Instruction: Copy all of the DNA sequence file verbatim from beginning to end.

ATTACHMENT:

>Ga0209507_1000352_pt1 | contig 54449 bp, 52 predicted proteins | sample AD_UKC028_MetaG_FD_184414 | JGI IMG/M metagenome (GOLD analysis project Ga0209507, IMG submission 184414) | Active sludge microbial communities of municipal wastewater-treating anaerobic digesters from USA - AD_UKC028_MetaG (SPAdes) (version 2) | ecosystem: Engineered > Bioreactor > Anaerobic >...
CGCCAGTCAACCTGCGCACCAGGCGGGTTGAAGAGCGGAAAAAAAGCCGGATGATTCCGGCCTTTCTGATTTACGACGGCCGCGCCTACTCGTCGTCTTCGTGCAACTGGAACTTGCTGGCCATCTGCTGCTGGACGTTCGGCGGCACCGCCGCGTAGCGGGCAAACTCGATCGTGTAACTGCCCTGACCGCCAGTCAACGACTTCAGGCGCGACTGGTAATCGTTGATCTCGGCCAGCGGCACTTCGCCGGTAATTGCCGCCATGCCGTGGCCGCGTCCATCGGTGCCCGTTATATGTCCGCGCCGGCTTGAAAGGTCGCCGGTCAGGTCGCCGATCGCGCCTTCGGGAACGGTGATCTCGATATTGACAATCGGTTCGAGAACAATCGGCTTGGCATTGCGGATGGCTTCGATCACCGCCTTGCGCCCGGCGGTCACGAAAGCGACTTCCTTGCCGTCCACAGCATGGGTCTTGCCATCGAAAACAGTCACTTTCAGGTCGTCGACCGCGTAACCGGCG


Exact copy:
>Ga0209507_1000352_pt1 | contig 54449 bp, 52 predicted proteins | sample AD_UKC028_MetaG_FD_184414 | JGI IMG/M metagenome (GOLD analysis project Ga0209507, IMG submission 184414) | Active sludge microbial communities of municipal wastewater-treating anaerobic digesters from USA - AD_UKC028_MetaG (SPAdes) (version 2) | ecosystem: Engineered > Bioreactor > Anaerobic >...
CGCCAGTCAACCTGCGCACCAGGCGGGTTGAAGAGCGGAAAAAAAGCCGGATGATTCCGGCCTTTCTGATTTACGACGGCCGCGCCTACTCGTCGTCTTCGTGCAACTGGAACTTGCTGGCCATCTGCTGCTGGACGTTCGGCGGCACCGCCGCGTAGCGGGCAAACTCGATCGTGTAACTGCCCTGACCGCCAGTCAACGACTTCAGGCGCGACTGGTAATCGTTGATCTCGGCCAGCGGCACTTCGCCGGTAATTGCCGCCATGCCGTGGCCGCGTCCATCGGTGCCCGTTATATGTCCGCGCCGGCTTGAAAGGTCGCCGGTCAGGTCGCCGATCGCGCCTTCGGGAACGGTGATCTCGATATTGACAATCGGTTCGAGAACAATCGGCTTGGCATTGCGGATGGCTTCGATCACCGCCTTGCGCCCGGCGGTCACGAAAGCGACTTCCTTGCCGTCCACAGCATGGGTCTTGCCATCGAAAACAGTCACTTTCAGGTCGTCGACCGCGTAACCGGCG